“The fuel won’t last,” Field said once.

But the engine continued to roar. Dalit Yo and his companions rode silently, and Rick wondered what telepathic communication was taking place between them. A few miles beyond the caves Bob Ross stirred, his colour returning. He looked round him, blinking, and seemed to comprehend.

“It — it was a mirage,” he breathed.
Rick guessed of what he spoke. Information that the Solar Royal had landed safely came, with a crisp reminder: “We’re waiting.”

Rick left the radio to find Reni waking. Only after minutes did the blank expression leave her eyes. She put a hand to her forehead."
“There were trees outside the cleft. I went to look.”
Her voice was weak, puzzled. Trees, Rick thought bitterly. Not on Beta I! He pressed her arm.
“Forget it. Rest a few minutes if you can.”

The ancient towers of Zirreh came into view with the first dim light of dawn. The ship stood beyond on a flat area flanking the slope of the valley, distant, a mere needle. Behind the truck a single blue sphere bounded, gaining rapidly now, and Rick watched it with unease. It curved to pass them, its single occupant riding smoothly within the shimmering, spinning blur.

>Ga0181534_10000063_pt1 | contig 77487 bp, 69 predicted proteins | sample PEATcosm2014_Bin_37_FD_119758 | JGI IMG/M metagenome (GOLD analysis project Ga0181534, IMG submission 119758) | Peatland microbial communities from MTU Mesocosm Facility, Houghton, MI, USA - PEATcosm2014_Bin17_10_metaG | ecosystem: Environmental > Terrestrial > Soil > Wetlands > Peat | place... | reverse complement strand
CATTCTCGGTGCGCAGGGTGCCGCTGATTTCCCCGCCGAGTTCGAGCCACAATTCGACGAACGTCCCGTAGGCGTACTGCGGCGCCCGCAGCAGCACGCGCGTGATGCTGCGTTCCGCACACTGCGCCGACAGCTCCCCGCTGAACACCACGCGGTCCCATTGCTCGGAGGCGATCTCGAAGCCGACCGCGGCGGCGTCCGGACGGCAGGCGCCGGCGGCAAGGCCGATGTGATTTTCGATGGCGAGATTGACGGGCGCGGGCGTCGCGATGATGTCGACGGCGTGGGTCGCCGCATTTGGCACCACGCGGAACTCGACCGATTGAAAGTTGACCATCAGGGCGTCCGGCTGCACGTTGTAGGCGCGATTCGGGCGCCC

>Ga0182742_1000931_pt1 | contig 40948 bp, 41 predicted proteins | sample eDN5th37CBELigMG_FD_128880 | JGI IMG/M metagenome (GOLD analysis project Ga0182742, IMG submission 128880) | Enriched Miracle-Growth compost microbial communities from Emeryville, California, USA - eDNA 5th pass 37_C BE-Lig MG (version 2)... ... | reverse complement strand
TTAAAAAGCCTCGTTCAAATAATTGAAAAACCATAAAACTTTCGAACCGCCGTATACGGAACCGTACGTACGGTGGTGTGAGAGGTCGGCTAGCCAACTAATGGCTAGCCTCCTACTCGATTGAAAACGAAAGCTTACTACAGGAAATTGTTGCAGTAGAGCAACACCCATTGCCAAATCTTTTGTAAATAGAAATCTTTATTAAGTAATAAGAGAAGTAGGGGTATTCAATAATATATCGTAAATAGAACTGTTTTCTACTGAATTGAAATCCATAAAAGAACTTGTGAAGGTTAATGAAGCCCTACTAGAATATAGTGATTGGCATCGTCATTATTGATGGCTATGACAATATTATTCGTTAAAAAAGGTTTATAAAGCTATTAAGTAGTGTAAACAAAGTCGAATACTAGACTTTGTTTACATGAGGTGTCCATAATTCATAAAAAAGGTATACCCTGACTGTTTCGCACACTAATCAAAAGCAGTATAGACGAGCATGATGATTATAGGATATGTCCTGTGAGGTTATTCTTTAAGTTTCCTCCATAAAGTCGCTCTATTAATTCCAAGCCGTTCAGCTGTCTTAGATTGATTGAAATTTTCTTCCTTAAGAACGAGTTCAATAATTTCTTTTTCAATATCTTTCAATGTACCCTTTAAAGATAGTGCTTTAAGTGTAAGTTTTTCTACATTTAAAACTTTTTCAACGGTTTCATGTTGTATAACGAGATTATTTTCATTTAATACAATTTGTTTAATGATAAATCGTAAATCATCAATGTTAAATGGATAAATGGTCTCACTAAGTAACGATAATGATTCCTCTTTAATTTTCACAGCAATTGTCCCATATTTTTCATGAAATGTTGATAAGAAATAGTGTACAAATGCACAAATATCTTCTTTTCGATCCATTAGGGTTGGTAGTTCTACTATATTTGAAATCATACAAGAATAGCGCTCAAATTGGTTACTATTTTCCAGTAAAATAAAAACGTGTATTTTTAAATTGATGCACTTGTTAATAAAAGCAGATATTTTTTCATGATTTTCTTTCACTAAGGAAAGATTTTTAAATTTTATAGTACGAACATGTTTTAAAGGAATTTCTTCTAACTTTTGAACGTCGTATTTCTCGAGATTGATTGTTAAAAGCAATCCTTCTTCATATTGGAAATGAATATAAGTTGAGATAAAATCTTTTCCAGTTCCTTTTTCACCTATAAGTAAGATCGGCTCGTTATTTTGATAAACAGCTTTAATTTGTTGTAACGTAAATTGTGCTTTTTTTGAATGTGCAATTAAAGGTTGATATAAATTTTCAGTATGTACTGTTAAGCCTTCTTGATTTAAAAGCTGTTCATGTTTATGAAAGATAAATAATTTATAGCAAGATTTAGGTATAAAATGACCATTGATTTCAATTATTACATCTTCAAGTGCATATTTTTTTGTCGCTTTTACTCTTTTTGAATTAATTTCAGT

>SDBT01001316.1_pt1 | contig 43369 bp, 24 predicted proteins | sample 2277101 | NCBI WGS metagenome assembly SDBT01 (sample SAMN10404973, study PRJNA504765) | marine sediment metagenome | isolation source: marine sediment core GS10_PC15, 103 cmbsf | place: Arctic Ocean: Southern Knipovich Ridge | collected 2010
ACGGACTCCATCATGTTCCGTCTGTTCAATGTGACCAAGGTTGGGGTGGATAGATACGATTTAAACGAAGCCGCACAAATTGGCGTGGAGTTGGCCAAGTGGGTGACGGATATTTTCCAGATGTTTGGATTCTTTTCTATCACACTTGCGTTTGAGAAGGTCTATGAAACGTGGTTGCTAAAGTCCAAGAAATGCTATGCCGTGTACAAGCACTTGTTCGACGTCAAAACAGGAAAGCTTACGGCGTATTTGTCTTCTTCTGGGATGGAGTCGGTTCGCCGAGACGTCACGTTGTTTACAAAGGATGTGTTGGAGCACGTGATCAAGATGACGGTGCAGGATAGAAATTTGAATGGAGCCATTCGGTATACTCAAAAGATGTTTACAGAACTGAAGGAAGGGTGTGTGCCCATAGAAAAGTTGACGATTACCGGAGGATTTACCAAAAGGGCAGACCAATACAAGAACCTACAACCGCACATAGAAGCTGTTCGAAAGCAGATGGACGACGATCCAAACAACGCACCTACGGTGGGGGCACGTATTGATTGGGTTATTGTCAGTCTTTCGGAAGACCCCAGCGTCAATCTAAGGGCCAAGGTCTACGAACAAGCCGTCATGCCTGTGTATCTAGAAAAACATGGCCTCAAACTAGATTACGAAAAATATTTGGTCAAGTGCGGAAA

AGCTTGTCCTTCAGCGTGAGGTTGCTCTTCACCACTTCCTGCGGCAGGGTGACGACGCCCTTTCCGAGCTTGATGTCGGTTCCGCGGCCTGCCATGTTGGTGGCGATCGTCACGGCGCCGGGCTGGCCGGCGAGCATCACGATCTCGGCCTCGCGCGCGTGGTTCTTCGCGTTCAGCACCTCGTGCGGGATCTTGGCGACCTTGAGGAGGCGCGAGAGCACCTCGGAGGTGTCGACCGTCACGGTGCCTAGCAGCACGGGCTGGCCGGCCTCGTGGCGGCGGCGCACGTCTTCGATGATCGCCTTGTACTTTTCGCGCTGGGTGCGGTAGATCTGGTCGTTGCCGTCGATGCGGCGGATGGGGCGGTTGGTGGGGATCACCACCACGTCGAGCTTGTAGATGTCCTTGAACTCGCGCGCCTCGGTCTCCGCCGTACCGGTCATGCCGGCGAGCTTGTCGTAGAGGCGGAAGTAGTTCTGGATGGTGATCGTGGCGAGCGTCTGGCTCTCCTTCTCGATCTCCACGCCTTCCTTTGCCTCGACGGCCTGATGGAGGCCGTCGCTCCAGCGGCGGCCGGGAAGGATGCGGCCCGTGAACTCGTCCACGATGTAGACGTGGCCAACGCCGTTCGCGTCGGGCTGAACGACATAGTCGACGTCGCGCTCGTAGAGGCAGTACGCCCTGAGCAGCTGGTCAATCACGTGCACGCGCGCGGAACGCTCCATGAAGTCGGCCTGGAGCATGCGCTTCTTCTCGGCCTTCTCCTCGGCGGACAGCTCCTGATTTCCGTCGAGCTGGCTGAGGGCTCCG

They are harmless. The thought rose into Rick’s mind unbidden. They have not tried to harm us. Now one comes alone, to prove they wish us no ill.

The truck slowed, and he knew that Field had suddenly realised the same fact, and was relaxing pressure on the accelerator. A bemused feeling of comfort and security swept over him, and Rick smiled to himself.

The aliens were harmless. He must stop the truck. It was silly to run away

The spinning blue globe curved round in front of the half-track, its occupant watching them. It slowed, dropping behind, then gained speed again, circling them. Rick watched it with no feeling of danger, now. There is no danger, his mind said. Stop the truck, then all will be well.

He leaned over, tapping Field on the shoulder. They would stop.
It was foolish to run away — foolish and unnecessary.